Obviously I have a capacity for feeling extreme anxiety, and there are people out there who don't. I'm to some extent rather jealous of them.
If you came from Mars and tried to analyse British or American society through novels, you'd think our society was preponderantly full of middle-aged, slightly alcoholic, middle-class, intellectual men, most of whom are divorced from their families and have nothing to do with children.
With English literature, if you do a bit of shonky spelling, no one dies, but if you're half-way through a maths calculation and you stick in an extra zero, everything just crashes into the ravine.
I really like the idea of being a bit unpredictable. I'm known for being a nice, easy-going person with a straightforward exterior. So I think a bit of me wants to be sort of sly and devious.
I think one of the things you have to learn if you're going to create believable characters is never to make generalizations about groups of people.
I have very fond memories of swimming in Walden Pond when we lived in Boston. You'd swim past a log and see all these turtles sunning themselves. Slightly disturbing if you thought about how many more were swimming around your toes, but also rather wonderful.
No one wants to know how clever you are. They don't want an insight into your mind, thrilling as it might be. They want an insight into their own.
No one is ever really a stranger. We cling to the belief that we share nothing with certain people. It's rubbish. We have almost everything in common with everyone.
Most adults, unlike most children, understand the difference between a book that will hold them spellbound for a rainy Sunday afternoon and a book that will put them in touch with a part of themselves they didn't even know existed.
I better make the plot good. I wanted to make it grip people on the first page and have a big turning point in the middle, as there is, and construct the whole thing like a roller coaster ride.
I suffer depression only in the sense that I am a writer. We don't have proper jobs to go to. We are on our own all day. Show me a writer who doesn't get depressed: who has a completely stable mood. They'd be a garage mechanic or something.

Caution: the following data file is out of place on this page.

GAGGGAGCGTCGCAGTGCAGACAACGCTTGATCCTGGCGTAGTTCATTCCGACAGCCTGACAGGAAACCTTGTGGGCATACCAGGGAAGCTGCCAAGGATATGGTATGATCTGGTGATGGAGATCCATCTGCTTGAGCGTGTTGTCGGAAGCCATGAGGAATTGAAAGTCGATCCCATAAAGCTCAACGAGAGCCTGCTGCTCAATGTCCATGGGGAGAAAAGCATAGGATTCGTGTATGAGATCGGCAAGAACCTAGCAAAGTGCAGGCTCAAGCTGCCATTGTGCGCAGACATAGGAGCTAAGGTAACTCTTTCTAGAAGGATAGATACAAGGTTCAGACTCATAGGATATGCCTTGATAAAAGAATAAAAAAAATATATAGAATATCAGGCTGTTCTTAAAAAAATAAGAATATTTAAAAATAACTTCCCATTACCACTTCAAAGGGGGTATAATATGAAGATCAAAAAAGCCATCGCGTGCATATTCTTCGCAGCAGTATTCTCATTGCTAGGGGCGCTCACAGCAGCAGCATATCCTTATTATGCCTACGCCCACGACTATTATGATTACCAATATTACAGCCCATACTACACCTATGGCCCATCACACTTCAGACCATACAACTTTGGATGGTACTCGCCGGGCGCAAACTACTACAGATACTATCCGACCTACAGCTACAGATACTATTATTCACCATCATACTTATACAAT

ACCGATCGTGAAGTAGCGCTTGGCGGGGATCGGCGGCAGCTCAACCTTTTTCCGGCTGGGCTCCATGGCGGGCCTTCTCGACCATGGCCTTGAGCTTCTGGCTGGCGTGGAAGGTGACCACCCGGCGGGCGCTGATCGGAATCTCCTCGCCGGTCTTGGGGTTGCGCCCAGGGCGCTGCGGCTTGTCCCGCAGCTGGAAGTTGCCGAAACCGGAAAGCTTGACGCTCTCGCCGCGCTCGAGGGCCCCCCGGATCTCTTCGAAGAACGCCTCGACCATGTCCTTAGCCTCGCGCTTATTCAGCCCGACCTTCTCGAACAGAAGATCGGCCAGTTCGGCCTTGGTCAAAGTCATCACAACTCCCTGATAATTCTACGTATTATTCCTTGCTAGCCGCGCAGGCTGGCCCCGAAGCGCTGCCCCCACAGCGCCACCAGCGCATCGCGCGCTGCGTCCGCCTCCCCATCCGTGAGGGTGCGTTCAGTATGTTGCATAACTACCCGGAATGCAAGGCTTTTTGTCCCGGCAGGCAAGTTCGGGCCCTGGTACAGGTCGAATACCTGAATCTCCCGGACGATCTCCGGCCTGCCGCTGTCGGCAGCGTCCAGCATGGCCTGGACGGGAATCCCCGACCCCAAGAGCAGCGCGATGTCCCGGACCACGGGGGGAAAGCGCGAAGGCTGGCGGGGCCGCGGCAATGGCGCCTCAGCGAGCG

I am really interested in eccentric minds. It's rather like being fascinated by how cars work. It's really boring if your car works all the time. But as soon as something happens, you get the bonnet up. If someone has an abnormal or dysfunctional state of mind, you get the bonnet up.
A lot of roles for people with disabilities are quite patronising. It's a real pity when they are just used to give dull PC kudos to a drama, or when they're wheeled on in a tokenistic way without any real involvement in the plot.
Humour and high seriousness... Perfect bedfellows, I think. Though I usually phrase it in terms of comedy and darkness. Comedy without darkness rapidly becomes trivial. And darkness without comedy rapidly becomes unbearable.
I am atheist in a very religious mould. I'm always asking myself the big questions. Where did we come from? Is there a meaning to all of this? When I find myself in church, I edit the hymns as I sing them.
When I was writing for children, I was writing genre fiction. It was like making a good chair. However beautiful it looked, it needed four legs of the same length, it had to be the right height and it had to be comfortable.
As a teenager, I was always this strange mixture of kind of vice-captain of the rugby team and sensitive artist type the rest of the time. I was sent away to this public school in the middle of nowhere, and I think we managed to completely miss out on normal youth culture.
When I was writing for children, I was writing genre fiction. It was like making a good chair. It needed four legs of the same length, it had to be the right height and it had to be comfortable.
There's something rather wonderful about the fact that Oxford is a very small city that contains most of the cultural and metropolitan facilities you could want, in terms of bookshops, theatre, cinema, conversation. But it's near enough to London to get here in an hour, and it's near enough to huge open spaces without which I would go insane.
I think most writers feel like they're on the outside looking in much of the time. All of us feel, to a certain extent, alienated from the stuff going on around us.